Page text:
Final Word 2019: Terence Chow, RBC Wealth Management

Terence Chow, CEO, Asia, RBC Wealth Management shares his views with Asian Private Banker in ‘The Final Word’, a year in review by the region’s private banking leaders as they share their thoughts and opinions on key issues around industry trends, business performance, investments, regulations, and technology.

Industry Trends | What is the single biggest challenge and the single biggest growth opportunity for your business today?

The single biggest challenge facing our business is the cloud of global uncertainty that is hanging over clients’ heads as they make financial decisions amid Brexit, the trade war, and other issues. However, this is also the main opportunity for RBC Wealth Management because we work primarily with Asia’s global families — a high net worth client segment which is best characterised as globally-mobile families that tend to have complex financial structures that span Canada, the UK, or the US.

RBC’s global footprint matches these markets well, whether it be our Asia operations, our Canadian private bank and advisory business, or our US and UK wealth management operations. Here in Asia, we draw on this global footprint by bolstering our local capabilities, services, and talent while bringing in advisors from Canada, the UK, or the US to help Asia’s global families navigate the numerous financial, political, and social uncertainties that affect their wealth planning across borders and legal jurisdictions.

Business Performance | Productivity and efficiency matter more than ever in this environment. Over the past year, what key steps have you taken to improve both the productivity and efficiency of the business and, to date, what has been the impact?

I couldn’t agree more. Most of the clients that we talk to in Asia are actively looking for productivity and efficiency. They don’t want to talk to separate advisors and relationship managers in each country that they have exposure to. Rather, they want a partner who provides scalable service that can grow alongside their wealth.

For example, in Hong Kong and Singapore we work with many families in which parents or grandparents are in Asia while their kids have gone to school, put down roots, and started careers in Canada, the UK, or the US. We want to ensure that these families are able to mobilise their assets in each of these markets, from paying school fees to preparing for generational wealth transfer.

We’ve spent 20 years evolving our business structure to meet the needs of these clients. As a result, our technology, products, and services are all leveraged across markets, allowing us to mobilise our global scale to meet investor needs in a holistic manner. We essentially “passport” clients’ financial management needs in these areas, across national borders and divisions of RBC.

Investments | What are the key investment themes that your private banking will focus on in 2020?

At RBC Wealth Management’s Outlook 2020 events — held in early November in Hong Kong, Jakarta, Singapore, and Taipei — standing-room-only crowds enthusiastically discussed the growing importance of economic moats and ESG investing amid uncertainty.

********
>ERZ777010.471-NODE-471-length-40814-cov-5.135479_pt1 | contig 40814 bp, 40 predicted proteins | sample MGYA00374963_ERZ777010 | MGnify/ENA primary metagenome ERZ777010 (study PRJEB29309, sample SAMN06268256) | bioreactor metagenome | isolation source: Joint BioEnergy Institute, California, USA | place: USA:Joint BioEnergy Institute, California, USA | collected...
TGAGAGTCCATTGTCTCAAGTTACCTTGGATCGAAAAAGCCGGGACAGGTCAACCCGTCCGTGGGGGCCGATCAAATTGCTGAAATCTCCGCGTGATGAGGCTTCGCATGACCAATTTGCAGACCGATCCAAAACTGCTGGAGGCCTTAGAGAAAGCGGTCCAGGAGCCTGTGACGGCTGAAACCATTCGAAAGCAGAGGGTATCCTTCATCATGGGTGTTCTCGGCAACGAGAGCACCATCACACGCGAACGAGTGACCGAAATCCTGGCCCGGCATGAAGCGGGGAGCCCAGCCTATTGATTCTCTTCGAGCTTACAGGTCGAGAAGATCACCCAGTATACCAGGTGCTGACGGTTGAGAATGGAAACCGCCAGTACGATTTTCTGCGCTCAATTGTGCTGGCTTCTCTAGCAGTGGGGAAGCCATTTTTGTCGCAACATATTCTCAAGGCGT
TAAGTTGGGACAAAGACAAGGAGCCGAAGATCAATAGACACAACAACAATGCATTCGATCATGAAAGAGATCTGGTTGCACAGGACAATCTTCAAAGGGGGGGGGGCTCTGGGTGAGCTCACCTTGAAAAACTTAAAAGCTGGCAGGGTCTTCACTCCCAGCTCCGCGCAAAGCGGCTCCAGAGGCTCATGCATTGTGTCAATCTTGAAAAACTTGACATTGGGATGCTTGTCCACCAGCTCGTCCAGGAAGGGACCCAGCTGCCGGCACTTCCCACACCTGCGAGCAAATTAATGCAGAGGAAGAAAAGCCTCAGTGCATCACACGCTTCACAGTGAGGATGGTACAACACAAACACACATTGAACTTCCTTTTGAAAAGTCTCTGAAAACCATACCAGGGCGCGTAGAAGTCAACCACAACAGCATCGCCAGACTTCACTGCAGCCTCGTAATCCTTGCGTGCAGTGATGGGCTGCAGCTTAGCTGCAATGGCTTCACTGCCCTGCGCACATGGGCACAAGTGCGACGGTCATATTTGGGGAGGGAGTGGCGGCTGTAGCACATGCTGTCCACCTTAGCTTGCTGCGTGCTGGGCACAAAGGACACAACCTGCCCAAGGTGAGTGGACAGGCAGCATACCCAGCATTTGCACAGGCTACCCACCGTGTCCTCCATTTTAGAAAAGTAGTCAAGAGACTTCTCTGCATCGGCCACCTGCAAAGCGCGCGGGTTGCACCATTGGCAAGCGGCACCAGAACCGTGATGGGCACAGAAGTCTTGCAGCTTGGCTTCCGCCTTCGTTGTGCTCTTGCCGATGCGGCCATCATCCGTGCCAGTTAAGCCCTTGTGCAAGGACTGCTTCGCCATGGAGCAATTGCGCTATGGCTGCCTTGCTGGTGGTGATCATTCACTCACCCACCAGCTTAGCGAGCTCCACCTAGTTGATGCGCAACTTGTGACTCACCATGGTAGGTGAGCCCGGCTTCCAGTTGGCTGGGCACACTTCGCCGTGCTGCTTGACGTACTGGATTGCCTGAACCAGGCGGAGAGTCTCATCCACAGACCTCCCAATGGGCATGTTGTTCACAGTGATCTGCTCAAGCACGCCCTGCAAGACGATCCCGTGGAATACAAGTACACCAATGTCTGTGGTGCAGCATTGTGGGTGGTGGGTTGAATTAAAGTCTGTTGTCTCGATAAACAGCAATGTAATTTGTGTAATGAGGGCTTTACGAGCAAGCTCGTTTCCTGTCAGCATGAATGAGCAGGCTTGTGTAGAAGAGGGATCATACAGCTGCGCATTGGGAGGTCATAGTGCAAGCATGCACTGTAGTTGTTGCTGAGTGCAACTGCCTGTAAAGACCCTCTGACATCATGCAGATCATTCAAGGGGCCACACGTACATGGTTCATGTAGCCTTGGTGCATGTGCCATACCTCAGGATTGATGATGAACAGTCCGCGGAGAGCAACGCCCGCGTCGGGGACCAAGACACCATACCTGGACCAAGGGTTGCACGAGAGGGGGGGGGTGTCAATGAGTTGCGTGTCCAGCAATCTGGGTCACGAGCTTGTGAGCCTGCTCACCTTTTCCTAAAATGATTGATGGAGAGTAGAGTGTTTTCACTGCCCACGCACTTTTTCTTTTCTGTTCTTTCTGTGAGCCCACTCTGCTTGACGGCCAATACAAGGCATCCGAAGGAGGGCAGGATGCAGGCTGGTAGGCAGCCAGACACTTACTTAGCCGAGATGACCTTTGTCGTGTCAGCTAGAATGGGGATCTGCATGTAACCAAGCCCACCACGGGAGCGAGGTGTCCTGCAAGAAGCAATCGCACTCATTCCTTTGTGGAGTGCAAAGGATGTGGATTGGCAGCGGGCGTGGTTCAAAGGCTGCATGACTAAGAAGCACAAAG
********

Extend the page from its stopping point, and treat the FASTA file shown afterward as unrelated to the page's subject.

The idea of investing in companies with strong moats isn’t new but is particularly relevant amid high levels of uncertainty in markets. It’s about looking for companies with strong brands, clearly superior products, or networks that are hard to replicate. These three factors combine to make a company’s margins and market share less vulnerable to external threats. The global uncertainty affecting markets today is unlikely to disappear in the near term, so we expect deep moats to remain a strong theme in 2020.

Proactive management of ESG risk is another theme that we expect to grow in importance in 2020. However, this does not suggest a proliferation of ESG product offerings in the coming year; rather, it points to incorporating ESG as a fundamental component of risk management and insulation from downside risk.

Regulations | How has your private bank responded to regulators’ increased emphasis on building proper banking culture?

There is no doubt that we operate in a market that is subject to increasing regulation, and that all private banks need to pay attention to regulatory requirements. RBC WM is no different. Doing what’s right for our client is at the centre of everything we do, and guides how we operate.

Technology | If we can agree that effective private banking relies on banks having a deep understanding of client needs and behaviours, how are you leveraging tech and data to deepen this understanding?

While technology is a given when delivering financial services — any bank can install state-of-the-art technology or outsource to a cloud-based utility provider — we find that we have the most success when we pair technology and analytics with deep understanding of client needs.

Globally, RBC has market-leading and award-winning data analytics, but our ultimate goal is to be a digitally enabled relationship bank. This means pairing digital insights with intimate knowledge of clients’ needs garnered through deep research and one-on-one consultation. This is what enables our relationship managers to know that a client’s children are in school in Canada or that they are buying a home or setting up a business in the UK or the US.

Meet 2019’s industry leaders in the full round up of of Asian Private Banker‘s The Final Word 2019.


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